After four years of labor, the Golden rule floats once more. Photos by John Ross Ferrara
Hundreds of supporters looked on as Hiroshima bomb survivor Shigeko Sasamori drew back her bottle of champagne. The 83-year old sent it crashing into the ship’s bow, and for the first time in five years, the Golden Rule reeled back into Humboldt bay.
After a four-year effort to rebuild the sunken vessel, The Golden Rule was ceremoniously re-launched into the ocean this afternoon.
“I’m so honored to be here for the christening,” Sasamori said. “The ship has been brought back like a phoenix.”
The Golden Rule is renowned for its 1958 voyage to Marshall Island in an attempt to halt atmospheric nuclear weapons tests. The crew was arrested in Hawaii before they reached their destination. However, the act became a model for future peace vessels and directly inspired the organization Greenpeace.
Sally Willowbee, daughter of peace activist and 1958 crew member George Willoughby was a guest speaker at the re-launch. Willowbee said her father was involved in many important protests. However, she is especially captivated by the historical significance of the Golden Rule voyage.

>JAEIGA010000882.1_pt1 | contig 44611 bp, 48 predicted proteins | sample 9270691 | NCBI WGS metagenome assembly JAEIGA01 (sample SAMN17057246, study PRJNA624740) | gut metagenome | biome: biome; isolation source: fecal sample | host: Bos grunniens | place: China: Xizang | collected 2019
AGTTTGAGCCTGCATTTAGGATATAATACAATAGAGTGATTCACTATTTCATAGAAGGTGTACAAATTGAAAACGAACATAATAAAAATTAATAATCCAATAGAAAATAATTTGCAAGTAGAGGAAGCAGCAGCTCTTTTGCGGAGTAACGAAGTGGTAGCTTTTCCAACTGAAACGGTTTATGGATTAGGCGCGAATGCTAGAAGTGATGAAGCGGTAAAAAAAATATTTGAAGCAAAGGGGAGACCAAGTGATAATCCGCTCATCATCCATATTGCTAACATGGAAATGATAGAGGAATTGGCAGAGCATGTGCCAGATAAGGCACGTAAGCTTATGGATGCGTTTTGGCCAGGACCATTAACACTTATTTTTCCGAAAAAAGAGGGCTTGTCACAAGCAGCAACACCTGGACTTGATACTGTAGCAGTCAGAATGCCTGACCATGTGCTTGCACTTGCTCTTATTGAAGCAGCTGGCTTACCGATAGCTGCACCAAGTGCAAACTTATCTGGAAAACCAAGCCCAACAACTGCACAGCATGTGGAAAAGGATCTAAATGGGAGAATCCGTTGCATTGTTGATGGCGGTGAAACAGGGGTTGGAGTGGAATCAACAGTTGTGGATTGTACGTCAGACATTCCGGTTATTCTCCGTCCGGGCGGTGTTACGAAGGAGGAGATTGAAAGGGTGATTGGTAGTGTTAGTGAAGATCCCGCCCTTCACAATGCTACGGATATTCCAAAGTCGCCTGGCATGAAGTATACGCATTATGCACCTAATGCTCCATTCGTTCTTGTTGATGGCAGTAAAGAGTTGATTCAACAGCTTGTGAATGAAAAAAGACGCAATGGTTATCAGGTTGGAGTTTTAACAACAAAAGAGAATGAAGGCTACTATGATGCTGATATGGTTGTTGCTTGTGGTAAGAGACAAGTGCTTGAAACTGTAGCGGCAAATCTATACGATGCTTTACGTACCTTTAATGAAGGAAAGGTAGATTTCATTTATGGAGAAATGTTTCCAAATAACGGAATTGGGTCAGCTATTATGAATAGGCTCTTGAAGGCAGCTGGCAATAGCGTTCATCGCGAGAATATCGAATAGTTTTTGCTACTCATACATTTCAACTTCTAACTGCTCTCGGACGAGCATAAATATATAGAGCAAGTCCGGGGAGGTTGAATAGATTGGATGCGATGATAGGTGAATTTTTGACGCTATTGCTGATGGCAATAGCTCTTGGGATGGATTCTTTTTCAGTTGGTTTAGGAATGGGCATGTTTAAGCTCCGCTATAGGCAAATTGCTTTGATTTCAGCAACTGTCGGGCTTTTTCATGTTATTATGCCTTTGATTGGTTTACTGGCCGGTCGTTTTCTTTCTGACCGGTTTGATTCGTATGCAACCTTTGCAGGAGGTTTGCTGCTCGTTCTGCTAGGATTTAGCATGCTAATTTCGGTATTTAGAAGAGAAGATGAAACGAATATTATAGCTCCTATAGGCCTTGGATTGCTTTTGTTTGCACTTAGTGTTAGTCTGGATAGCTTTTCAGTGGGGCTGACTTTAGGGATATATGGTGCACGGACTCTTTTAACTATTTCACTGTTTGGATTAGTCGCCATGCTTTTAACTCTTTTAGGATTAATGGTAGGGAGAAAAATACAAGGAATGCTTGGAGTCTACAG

“What I’m interested in is the ripple,” Willowbee said. “They didn’t expect what they did to have this kind of effect.”
The Golden Rule will remain docked in Humboldt Bay until mid July, as the crew continues to make adjustments. The boat is expected to arrive in San Diego by August for the annual Veterans for Peace convention.
However, due to an ongoing debate over the vessel’s historical significance, the City of San Diego has not yet permitted the ship to dock in its harbor. Shipwright Breckin “The Dutchman” Van Veldhuizen said if the ship isn’t permitted soon, the crew will have to decide between remaining in Humboldt or making the journey with no guaranteed place to dock. This would be upsetting news for the Veterans For Peace organization, who financed most of the restoration and plans to take ownership of the vessel when it arrives in San Diego.
After years grueling restoration work, Van Veldhuizen said she will not make the voyage to San Diego. Instead, she plans to return to Portland and attempt to recoup her sanity.
“Building a wooden ship is an effort of love.” Van Veldhuizen said. “To be on a wooden boat feels incredibly different. She flexes, and breathes and creaks like an old door.”